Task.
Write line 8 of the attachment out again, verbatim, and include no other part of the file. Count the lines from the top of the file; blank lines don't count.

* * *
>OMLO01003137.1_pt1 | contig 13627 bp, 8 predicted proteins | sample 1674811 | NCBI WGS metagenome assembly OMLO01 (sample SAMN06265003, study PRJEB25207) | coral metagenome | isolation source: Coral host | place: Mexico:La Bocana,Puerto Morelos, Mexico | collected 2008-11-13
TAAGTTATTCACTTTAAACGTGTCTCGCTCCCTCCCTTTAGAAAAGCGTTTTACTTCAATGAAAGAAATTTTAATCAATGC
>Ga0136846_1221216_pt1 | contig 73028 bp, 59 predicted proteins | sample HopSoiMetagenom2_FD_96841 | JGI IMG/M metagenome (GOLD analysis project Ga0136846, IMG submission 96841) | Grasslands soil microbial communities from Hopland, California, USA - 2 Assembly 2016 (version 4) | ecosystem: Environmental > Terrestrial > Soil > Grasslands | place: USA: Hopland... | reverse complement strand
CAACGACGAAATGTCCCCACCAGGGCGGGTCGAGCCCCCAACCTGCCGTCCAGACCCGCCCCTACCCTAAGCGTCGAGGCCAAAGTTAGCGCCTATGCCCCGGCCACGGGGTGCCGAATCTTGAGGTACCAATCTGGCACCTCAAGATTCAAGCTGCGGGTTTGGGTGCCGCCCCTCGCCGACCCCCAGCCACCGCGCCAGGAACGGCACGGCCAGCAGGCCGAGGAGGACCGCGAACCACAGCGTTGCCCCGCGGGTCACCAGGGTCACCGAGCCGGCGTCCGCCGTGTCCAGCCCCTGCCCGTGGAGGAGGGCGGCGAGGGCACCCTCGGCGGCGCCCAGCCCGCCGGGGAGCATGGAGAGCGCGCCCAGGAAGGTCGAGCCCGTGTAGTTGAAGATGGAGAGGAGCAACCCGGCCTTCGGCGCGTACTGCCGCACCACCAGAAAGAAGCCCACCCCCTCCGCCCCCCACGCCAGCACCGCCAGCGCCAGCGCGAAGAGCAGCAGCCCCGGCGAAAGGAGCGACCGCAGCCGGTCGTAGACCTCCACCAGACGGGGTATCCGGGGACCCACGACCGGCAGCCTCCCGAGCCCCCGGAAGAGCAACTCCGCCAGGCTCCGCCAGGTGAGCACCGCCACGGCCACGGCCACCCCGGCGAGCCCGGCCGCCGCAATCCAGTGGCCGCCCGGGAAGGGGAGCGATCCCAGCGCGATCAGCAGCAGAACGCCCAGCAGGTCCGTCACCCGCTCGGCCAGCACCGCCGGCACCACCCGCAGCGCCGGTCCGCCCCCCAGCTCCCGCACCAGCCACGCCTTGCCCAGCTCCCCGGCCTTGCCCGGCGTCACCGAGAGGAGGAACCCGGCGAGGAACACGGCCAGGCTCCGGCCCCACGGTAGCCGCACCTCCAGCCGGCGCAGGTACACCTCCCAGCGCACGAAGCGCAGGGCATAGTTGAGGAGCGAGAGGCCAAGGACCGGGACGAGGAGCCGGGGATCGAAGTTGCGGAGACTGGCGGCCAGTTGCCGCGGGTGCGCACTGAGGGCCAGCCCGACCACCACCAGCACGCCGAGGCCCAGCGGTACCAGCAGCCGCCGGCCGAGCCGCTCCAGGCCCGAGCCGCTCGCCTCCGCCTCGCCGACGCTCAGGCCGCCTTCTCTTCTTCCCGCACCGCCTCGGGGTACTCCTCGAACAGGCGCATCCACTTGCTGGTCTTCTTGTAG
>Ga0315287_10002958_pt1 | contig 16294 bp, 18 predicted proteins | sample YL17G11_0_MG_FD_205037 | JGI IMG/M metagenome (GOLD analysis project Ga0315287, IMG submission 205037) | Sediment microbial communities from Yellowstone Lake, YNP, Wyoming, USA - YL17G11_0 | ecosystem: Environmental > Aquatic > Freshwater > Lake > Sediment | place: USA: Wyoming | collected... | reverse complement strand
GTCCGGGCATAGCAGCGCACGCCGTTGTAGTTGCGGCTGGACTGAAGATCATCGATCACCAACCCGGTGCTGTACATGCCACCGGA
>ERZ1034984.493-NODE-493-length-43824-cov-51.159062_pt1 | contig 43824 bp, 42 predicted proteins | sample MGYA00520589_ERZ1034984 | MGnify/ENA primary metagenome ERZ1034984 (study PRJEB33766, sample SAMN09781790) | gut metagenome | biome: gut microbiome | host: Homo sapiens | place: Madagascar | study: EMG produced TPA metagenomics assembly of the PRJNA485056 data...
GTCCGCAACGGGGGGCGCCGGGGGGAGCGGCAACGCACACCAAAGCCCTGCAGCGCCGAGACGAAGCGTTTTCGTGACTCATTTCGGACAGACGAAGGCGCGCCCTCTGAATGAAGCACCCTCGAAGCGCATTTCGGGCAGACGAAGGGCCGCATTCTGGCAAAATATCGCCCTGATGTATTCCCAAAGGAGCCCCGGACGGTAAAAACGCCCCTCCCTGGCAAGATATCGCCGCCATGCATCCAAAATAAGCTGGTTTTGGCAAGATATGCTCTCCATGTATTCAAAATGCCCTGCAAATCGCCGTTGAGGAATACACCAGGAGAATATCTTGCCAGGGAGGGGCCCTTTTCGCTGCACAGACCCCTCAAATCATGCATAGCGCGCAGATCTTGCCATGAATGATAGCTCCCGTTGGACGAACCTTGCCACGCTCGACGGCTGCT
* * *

GTCCGCAACGGGGGGCGCCGGGGGGAGCGGCAACGCACACCAAAGCCCTGCAGCGCCGAGACGAAGCGTTTTCGTGACTCATTTCGGACAGACGAAGGCGCGCCCTCTGAATGAAGCACCCTCGAAGCGCATTTCGGGCAGACGAAGGGCCGCATTCTGGCAAAATATCGCCCTGATGTATTCCCAAAGGAGCCCCGGACGGTAAAAACGCCCCTCCCTGGCAAGATATCGCCGCCATGCATCCAAAATAAGCTGGTTTTGGCAAGATATGCTCTCCATGTATTCAAAATGCCCTGCAAATCGCCGTTGAGGAATACACCAGGAGAATATCTTGCCAGGGAGGGGCCCTTTTCGCTGCACAGACCCCTCAAATCATGCATAGCGCGCAGATCTTGCCATGAATGATAGCTCCCGTTGGACGAACCTTGCCACGCTCGACGGCTGCT